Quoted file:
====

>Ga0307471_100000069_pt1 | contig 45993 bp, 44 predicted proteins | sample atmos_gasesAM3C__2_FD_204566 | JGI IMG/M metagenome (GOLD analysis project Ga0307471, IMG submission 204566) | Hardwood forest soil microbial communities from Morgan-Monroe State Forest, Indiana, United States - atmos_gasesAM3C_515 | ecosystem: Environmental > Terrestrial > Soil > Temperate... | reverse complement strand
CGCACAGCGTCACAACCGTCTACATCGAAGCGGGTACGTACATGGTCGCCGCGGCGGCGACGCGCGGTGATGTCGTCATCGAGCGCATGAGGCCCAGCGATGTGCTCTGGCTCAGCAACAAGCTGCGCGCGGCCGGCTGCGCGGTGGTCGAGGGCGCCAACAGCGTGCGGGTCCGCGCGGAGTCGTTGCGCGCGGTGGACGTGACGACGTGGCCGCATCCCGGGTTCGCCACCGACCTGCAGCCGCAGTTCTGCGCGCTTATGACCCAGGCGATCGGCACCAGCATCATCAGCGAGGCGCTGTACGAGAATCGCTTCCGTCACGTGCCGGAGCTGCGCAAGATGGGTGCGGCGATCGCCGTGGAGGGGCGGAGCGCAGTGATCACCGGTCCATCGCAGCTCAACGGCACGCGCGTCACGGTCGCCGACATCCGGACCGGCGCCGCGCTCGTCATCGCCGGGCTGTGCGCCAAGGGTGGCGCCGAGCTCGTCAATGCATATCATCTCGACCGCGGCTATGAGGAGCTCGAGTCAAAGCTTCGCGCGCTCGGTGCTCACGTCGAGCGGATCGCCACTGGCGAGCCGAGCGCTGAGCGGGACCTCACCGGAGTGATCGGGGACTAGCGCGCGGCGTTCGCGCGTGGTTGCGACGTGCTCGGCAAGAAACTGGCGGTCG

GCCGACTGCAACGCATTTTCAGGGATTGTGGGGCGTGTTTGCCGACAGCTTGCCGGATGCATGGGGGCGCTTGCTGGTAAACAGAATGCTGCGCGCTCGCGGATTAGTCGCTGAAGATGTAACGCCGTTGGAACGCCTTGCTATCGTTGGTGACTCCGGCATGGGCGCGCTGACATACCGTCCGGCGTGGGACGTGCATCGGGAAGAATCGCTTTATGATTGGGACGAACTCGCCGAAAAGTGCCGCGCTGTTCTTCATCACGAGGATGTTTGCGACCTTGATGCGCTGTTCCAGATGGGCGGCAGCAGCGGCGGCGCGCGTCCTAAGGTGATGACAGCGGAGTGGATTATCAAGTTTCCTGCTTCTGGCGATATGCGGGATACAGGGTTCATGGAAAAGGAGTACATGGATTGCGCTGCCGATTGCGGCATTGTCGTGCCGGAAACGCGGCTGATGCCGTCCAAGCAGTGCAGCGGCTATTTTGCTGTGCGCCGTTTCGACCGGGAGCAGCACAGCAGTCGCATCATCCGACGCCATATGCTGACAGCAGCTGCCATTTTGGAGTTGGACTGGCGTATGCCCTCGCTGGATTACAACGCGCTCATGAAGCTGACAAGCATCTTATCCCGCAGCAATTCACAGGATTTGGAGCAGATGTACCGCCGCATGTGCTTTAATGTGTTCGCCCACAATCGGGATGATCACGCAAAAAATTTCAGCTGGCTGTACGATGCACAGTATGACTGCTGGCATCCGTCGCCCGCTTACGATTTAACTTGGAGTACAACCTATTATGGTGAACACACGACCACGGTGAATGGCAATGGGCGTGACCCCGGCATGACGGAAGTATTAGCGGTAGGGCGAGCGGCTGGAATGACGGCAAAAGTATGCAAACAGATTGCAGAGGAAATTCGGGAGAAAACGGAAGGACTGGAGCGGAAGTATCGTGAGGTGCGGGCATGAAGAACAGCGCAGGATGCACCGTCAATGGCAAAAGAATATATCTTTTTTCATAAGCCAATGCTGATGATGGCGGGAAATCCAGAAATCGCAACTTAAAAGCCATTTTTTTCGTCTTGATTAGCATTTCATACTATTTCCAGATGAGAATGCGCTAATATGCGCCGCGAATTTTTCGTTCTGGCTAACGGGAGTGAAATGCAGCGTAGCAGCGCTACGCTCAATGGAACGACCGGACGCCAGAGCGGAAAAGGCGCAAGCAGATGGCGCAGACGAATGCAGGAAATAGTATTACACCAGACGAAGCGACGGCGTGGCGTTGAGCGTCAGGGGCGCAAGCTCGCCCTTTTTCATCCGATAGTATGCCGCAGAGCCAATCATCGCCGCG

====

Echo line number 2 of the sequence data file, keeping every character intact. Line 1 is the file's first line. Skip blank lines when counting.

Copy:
CGCACAGCGTCACAACCGTCTACATCGAAGCGGGTACGTACATGGTCGCCGCGGCGGCGACGCGCGGTGATGTCGTCATCGAGCGCATGAGGCCCAGCGATGTGCTCTGGCTCAGCAACAAGCTGCGCGCGGCCGGCTGCGCGGTGGTCGAGGGCGCCAACAGCGTGCGGGTCCGCGCGGAGTCGTTGCGCGCGGTGGACGTGACGACGTGGCCGCATCCCGGGTTCGCCACCGACCTGCAGCCGCAGTTCTGCGCGCTTATGACCCAGGCGATCGGCACCAGCATCATCAGCGAGGCGCTGTACGAGAATCGCTTCCGTCACGTGCCGGAGCTGCGCAAGATGGGTGCGGCGATCGCCGTGGAGGGGCGGAGCGCAGTGATCACCGGTCCATCGCAGCTCAACGGCACGCGCGTCACGGTCGCCGACATCCGGACCGGCGCCGCGCTCGTCATCGCCGGGCTGTGCGCCAAGGGTGGCGCCGAGCTCGTCAATGCATATCATCTCGACCGCGGCTATGAGGAGCTCGAGTCAAAGCTTCGCGCGCTCGGTGCTCACGTCGAGCGGATCGCCACTGGCGAGCCGAGCGCTGAGCGGGACCTCACCGGAGTGATCGGGGACTAGCGCGCGGCGTTCGCGCGTGGTTGCGACGTGCTCGGCAAGAAACTGGCGGTCG